The Conservation Foundation has created a number of projects linking Faith to the Environment.

One of the best known was Yews for the Millennium which involved the distribution of young trees propagated from ancient yews estimated to be at least 2000 years old to celebrate the year 2000.  Over 7000 were distributed to representatives of local communities in special services, often held in cathedrals throughout the country. Many of the trees were planted in churchyards.

In 2012 the Foundation published Sharing Eden – Green teachings from Jews, Christians and Muslims written by Natan Levy, Harfiyah Haleem and David Shreeve and edited by Lindsay Swan.  The book set out to show how respect for the environment is at the heart of the Jewish, Christian and Muslim faiths. Today’s environmental concerns can trace their heritage through scriptures, teachings and actions known to generations across the centuries.

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A grant from The Mayor of London enabled faith organisations and faith schools to plant trees throughout London to benefit the biodiversity of their local communities. The Trees for Sacred Spaces were specially chosen for their support of pollinators and qualities that reduce air pollution.

In 2018 the Foundation’s Gardening Against the Odds put the spotlight on therapeutic gardening projects being organised by faith communities.  Mental Health issues and loneliness are on the increase and becoming major issues for local communities.  By promoting successful projects through its Green Health Awards, the Foundation is hoping to encourage more churches and faith organisations in urban communities to use their space to establish therapeutic gardens.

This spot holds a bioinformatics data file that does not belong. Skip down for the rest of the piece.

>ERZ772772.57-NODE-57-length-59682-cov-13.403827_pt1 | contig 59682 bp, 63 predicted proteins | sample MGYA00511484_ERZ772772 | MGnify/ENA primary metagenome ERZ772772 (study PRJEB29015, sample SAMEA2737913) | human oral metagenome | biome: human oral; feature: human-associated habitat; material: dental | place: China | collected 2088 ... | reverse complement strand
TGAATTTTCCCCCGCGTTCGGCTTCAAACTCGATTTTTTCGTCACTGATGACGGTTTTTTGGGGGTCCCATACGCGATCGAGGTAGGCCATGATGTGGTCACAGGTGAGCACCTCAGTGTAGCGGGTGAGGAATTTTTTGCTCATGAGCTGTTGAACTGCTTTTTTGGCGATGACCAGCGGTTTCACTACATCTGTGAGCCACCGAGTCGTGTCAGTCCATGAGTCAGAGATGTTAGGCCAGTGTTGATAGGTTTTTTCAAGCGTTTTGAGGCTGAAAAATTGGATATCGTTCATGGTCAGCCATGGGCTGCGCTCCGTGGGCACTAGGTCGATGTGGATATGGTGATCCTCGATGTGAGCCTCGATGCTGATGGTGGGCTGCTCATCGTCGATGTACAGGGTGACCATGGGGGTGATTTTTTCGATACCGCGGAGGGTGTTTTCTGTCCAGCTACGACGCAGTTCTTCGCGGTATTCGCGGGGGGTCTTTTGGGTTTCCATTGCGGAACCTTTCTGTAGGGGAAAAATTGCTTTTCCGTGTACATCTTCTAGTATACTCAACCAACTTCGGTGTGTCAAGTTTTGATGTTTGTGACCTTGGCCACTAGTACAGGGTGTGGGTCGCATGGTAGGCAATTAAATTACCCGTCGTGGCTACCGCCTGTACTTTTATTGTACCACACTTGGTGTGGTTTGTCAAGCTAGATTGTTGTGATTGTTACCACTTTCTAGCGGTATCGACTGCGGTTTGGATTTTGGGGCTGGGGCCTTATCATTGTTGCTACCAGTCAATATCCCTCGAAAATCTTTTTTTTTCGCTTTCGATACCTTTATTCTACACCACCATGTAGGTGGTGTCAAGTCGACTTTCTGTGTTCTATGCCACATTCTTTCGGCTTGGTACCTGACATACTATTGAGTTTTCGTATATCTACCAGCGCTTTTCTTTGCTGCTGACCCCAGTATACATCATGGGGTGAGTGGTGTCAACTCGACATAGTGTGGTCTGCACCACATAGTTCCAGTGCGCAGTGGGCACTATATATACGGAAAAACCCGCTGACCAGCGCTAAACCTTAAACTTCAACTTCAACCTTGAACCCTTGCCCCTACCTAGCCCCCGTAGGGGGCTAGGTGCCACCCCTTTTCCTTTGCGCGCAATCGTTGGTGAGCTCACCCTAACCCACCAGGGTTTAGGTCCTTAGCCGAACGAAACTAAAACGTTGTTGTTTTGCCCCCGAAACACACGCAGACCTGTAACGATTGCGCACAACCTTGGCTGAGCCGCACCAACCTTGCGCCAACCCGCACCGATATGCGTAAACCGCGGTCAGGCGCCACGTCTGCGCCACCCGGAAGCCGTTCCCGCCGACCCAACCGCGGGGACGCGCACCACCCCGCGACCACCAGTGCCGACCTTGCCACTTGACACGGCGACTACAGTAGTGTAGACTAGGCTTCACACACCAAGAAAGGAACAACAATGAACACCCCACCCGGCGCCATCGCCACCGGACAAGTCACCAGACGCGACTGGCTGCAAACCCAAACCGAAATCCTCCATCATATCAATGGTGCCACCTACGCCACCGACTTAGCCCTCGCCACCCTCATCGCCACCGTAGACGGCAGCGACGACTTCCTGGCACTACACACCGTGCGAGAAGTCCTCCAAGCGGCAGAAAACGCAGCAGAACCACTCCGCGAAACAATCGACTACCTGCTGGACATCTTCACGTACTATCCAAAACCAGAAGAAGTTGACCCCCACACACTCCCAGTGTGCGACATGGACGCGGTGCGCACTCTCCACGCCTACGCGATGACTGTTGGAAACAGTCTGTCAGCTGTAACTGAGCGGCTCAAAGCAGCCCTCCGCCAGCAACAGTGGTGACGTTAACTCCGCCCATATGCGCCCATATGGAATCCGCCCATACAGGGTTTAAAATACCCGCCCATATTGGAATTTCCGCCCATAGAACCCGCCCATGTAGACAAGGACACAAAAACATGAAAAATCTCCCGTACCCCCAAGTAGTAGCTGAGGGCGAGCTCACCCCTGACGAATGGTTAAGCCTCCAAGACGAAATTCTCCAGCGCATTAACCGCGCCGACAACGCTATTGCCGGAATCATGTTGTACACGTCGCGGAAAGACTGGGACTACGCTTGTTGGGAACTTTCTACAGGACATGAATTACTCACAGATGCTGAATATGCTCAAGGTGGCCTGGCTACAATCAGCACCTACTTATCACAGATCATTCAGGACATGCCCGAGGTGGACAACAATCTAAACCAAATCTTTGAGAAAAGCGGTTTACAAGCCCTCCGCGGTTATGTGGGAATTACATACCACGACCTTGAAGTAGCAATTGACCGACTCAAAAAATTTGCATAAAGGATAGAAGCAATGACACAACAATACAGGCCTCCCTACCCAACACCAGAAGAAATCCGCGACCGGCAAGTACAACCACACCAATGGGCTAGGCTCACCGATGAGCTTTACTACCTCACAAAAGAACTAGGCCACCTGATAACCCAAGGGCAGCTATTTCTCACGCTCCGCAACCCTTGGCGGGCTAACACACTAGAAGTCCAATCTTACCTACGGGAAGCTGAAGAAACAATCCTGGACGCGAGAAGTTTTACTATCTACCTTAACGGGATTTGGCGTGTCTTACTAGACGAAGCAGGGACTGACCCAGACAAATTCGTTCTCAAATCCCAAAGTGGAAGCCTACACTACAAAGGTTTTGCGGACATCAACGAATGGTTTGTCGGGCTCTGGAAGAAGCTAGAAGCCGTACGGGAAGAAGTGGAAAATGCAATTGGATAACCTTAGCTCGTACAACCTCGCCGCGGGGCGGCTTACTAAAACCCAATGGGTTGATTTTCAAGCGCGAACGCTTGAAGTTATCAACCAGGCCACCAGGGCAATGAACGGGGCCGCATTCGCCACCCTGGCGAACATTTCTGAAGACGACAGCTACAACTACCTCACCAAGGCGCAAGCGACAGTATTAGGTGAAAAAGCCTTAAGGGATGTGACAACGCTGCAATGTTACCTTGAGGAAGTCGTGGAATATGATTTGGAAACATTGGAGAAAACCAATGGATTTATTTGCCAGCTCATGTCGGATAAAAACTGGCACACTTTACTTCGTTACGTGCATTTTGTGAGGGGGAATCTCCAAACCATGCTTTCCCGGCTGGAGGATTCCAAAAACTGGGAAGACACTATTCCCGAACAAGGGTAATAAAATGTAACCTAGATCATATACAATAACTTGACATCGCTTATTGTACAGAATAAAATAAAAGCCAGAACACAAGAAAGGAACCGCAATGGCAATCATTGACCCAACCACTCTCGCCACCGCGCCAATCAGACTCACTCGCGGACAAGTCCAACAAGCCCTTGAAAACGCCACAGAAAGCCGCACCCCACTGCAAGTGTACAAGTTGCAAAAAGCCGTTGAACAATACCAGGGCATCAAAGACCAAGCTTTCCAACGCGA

Churchyards contain huge numbers of trees that benefit local communities. The Foundation received  a grant from the Heritage Lottery Fund to organise two conferences on churchyard trees, one at Liverpool Cathedral and the other at St John’s Waterloo in London, and is developing the interest raised by establishing churchyard tree audits and local management plans so that community tree care schemes and citizen science can be encouraged.

Can you help?

In 2019 the Foundation is planning an audit to see how the Millennium Yews are doing and encourage a new generation to take an interest in ancient trees. If you know of any near where you live, we would be very glad to receive news and a photograph. A few Millennium Yews are still available from Trees Direct, who will donate an amount from each sale to the yew programme.

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